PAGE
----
The Domestic Gas and Electricity (Tariff Cap) Bill will put in place a requirement on the independent regulator, Ofgem, to cap energy tariffs until 2020, with the possibility of it being extended to 2023 if necessary. It will mean an absolute cap can be set on poor value tariffs, protecting the 11 million households in England, Wales and Scotland who are currently on a standard variable or other default energy tariff and who are not protected by existing price caps.
The Bill is part of a package of measures being introduced by government to:
increase competition in the retail energy market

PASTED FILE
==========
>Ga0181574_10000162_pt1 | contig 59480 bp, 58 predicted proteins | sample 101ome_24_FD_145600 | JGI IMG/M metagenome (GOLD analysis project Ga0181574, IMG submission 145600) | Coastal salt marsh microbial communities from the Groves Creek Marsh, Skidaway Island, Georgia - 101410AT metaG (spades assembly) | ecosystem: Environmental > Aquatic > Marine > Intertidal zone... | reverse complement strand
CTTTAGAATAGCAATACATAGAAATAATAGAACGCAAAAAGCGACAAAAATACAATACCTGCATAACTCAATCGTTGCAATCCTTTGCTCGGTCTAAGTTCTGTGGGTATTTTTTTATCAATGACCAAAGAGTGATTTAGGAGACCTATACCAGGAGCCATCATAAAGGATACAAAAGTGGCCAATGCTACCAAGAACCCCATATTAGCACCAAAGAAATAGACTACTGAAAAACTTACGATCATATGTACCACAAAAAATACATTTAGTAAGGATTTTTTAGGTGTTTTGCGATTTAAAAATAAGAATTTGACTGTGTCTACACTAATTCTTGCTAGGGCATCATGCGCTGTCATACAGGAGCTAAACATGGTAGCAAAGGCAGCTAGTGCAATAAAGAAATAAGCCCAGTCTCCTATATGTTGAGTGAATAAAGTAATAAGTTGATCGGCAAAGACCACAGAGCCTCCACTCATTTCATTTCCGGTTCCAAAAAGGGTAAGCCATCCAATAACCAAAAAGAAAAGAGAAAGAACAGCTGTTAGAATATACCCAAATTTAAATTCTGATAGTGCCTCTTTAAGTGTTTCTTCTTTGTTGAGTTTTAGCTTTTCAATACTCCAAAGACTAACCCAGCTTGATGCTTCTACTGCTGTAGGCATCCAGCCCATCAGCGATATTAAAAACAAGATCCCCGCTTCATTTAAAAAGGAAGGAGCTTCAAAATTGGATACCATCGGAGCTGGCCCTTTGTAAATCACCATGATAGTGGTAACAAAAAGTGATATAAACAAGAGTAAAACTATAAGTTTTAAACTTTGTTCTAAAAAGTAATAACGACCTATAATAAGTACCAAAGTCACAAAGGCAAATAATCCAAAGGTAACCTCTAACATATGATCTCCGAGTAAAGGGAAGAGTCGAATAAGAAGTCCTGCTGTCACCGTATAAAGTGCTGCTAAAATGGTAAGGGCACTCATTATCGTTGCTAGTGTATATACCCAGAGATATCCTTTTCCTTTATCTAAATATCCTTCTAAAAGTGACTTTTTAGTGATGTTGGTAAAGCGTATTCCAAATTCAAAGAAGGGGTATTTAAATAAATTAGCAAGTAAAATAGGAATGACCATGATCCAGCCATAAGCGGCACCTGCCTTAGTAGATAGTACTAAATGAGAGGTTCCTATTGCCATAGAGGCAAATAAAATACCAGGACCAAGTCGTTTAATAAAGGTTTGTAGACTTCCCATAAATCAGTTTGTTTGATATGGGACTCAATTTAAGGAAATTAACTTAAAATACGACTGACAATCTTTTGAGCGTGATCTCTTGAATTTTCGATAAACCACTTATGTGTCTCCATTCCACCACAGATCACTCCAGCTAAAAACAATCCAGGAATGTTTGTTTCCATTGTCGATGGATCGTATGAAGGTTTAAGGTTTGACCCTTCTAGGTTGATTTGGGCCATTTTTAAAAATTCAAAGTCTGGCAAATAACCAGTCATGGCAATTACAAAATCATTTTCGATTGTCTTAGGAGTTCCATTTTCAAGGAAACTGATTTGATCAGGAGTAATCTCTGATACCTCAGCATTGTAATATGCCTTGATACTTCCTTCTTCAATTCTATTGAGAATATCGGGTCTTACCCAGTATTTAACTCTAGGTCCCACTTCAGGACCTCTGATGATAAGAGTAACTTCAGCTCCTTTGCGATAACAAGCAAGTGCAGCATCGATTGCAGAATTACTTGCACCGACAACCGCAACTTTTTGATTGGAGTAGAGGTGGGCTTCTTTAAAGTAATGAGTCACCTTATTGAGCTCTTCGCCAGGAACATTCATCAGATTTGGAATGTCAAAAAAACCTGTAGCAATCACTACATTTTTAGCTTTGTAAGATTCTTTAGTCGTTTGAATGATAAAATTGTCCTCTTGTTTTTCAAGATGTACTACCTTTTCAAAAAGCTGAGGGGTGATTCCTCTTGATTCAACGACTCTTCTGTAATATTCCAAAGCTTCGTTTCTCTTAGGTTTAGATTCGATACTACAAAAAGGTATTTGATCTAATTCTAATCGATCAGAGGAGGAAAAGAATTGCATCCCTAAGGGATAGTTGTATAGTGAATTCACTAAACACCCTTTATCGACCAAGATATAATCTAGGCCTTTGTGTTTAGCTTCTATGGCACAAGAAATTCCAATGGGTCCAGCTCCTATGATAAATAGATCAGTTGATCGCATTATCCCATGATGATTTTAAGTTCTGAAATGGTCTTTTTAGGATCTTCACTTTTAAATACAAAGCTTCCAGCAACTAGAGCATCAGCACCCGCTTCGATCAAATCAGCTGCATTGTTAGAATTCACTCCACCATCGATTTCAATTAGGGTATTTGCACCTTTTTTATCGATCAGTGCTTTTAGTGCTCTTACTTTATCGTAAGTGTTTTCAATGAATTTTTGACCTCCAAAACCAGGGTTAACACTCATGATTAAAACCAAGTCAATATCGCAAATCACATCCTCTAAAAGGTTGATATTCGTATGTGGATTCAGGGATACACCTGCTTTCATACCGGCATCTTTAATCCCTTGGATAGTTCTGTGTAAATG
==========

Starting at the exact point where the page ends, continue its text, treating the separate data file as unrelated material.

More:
and lower prices for consumers, including the rollout of smart meters in every household and initiatives to promote smarter and faster switching.
The government intends Ofgem to be able to set the temporary price cap by the end of 2018 so that it is in place for next winter.
The introduction of the Domestic Gas and Electricity (Tariff Cap) Bill comes after the BEIS Select Committee scrutinised the draft Bill as part of the government’s work to build consensus for the cap. The Committee backed an absolute cap and made a number of other recommendations about the Bill in its report, which the government has accepted in full.